The two teams have faced each other six times in the World Cup, with India emerging victorious the last four occasions, while Australia won the first two (1988 and 1998). Australia also haven't beaten India since their last win on April 7, 2012 in Townsville. The two sides have played nine games since then and India have won eight of them, while one match was washed out. As a team, India are way ahead, both in terms of quality as well as temperament. India might have an upper hand, but at no level or format you can count Australia out.
Both teams comprise of fantastic players, but here we look at three each from both sides who could play a crucial role in the all-important clash.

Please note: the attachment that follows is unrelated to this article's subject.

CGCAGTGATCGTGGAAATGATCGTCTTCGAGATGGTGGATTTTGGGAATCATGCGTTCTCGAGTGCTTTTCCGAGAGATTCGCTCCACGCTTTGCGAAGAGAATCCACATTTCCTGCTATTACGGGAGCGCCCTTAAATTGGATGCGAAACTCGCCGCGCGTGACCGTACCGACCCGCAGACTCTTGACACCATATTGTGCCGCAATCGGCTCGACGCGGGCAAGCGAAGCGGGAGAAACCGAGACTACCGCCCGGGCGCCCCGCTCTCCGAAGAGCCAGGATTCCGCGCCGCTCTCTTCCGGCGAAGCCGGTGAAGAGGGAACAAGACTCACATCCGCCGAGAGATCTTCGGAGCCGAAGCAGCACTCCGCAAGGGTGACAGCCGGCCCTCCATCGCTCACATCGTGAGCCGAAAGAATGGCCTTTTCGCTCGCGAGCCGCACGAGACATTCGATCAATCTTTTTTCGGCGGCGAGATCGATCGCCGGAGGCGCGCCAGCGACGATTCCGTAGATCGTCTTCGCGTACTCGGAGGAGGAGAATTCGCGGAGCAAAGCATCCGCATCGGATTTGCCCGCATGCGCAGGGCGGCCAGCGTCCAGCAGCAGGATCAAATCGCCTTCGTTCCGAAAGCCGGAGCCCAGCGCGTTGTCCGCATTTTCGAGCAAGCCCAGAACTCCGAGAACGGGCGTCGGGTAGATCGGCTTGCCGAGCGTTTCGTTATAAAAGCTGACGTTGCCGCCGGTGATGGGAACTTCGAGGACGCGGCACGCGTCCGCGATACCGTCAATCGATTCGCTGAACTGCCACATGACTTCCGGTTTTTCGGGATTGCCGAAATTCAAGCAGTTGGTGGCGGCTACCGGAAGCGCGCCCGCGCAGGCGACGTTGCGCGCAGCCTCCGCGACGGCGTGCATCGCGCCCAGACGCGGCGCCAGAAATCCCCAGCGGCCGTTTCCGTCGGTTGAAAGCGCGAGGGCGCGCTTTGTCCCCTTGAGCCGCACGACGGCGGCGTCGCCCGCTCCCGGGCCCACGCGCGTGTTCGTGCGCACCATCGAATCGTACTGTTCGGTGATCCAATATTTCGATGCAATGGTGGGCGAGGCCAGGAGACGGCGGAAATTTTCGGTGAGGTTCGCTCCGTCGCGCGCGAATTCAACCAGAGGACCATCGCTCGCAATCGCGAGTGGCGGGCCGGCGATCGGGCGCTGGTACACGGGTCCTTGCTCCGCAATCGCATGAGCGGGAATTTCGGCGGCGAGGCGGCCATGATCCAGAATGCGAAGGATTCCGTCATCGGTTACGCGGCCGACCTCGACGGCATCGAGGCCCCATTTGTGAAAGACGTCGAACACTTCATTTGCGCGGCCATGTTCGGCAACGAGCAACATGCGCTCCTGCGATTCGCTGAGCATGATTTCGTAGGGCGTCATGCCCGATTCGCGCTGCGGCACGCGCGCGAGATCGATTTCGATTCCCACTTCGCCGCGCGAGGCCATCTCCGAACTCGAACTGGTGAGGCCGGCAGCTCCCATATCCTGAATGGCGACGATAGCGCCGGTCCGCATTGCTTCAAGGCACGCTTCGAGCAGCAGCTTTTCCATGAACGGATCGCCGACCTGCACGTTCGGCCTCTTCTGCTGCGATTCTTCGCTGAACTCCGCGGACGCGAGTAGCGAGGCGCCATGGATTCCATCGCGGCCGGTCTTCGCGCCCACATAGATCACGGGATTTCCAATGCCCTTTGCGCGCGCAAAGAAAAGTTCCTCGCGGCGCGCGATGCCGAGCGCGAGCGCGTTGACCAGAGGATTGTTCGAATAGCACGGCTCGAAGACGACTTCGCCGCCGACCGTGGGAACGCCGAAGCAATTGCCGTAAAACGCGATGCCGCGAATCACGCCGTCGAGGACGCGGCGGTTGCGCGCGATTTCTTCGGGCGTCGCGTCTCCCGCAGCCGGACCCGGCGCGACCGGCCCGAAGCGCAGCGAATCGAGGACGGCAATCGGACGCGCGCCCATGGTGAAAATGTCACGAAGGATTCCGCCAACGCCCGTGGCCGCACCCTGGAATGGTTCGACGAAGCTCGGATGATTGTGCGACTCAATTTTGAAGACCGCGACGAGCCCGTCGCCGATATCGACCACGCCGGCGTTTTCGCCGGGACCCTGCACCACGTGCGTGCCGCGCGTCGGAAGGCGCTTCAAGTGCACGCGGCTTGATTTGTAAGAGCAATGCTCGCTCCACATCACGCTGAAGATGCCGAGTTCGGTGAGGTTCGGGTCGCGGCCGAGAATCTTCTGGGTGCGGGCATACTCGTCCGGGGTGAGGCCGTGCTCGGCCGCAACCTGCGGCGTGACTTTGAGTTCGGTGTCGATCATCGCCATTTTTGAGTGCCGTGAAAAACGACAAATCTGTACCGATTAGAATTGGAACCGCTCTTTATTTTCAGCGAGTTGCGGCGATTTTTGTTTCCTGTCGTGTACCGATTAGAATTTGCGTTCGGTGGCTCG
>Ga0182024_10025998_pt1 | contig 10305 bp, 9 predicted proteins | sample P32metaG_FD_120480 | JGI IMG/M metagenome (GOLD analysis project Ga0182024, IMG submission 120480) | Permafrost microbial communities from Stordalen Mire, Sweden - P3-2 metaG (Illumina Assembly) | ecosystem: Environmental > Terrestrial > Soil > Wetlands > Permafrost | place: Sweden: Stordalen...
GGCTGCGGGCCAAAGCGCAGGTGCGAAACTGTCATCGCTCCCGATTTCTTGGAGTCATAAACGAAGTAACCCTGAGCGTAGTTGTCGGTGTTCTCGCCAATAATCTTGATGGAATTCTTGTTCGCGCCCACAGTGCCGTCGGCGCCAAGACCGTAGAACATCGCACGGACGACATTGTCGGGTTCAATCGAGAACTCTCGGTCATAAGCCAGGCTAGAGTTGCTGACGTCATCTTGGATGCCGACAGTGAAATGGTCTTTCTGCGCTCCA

Jaiswal is yet to score that big hundred but the left-handed opener has contributed in all three games. Known for having all the big shots, Jaiswal has played with a lot of maturity and has given India a good start in all the matches. The 18-year-old scored a 74-ball 59 against Sri Lanka before going for a needless shot and ended up being caught behind. After India bowled Japan out for a mere 41 runs, he hardly had anything to do and slammed an unbeaten 18-ball 29 to wrap up the match inside five overs. He was looking solid on 57 and had added 115 runs with his fellow opener Divyansh Saxena against New Zealand before rain cut short India's innings and the Black Caps were set a target of 192 in 23 overs, which they couldn't overhaul. Jaiswal will now look to convert those starts into something big against Australia and put them under pressure from the word go.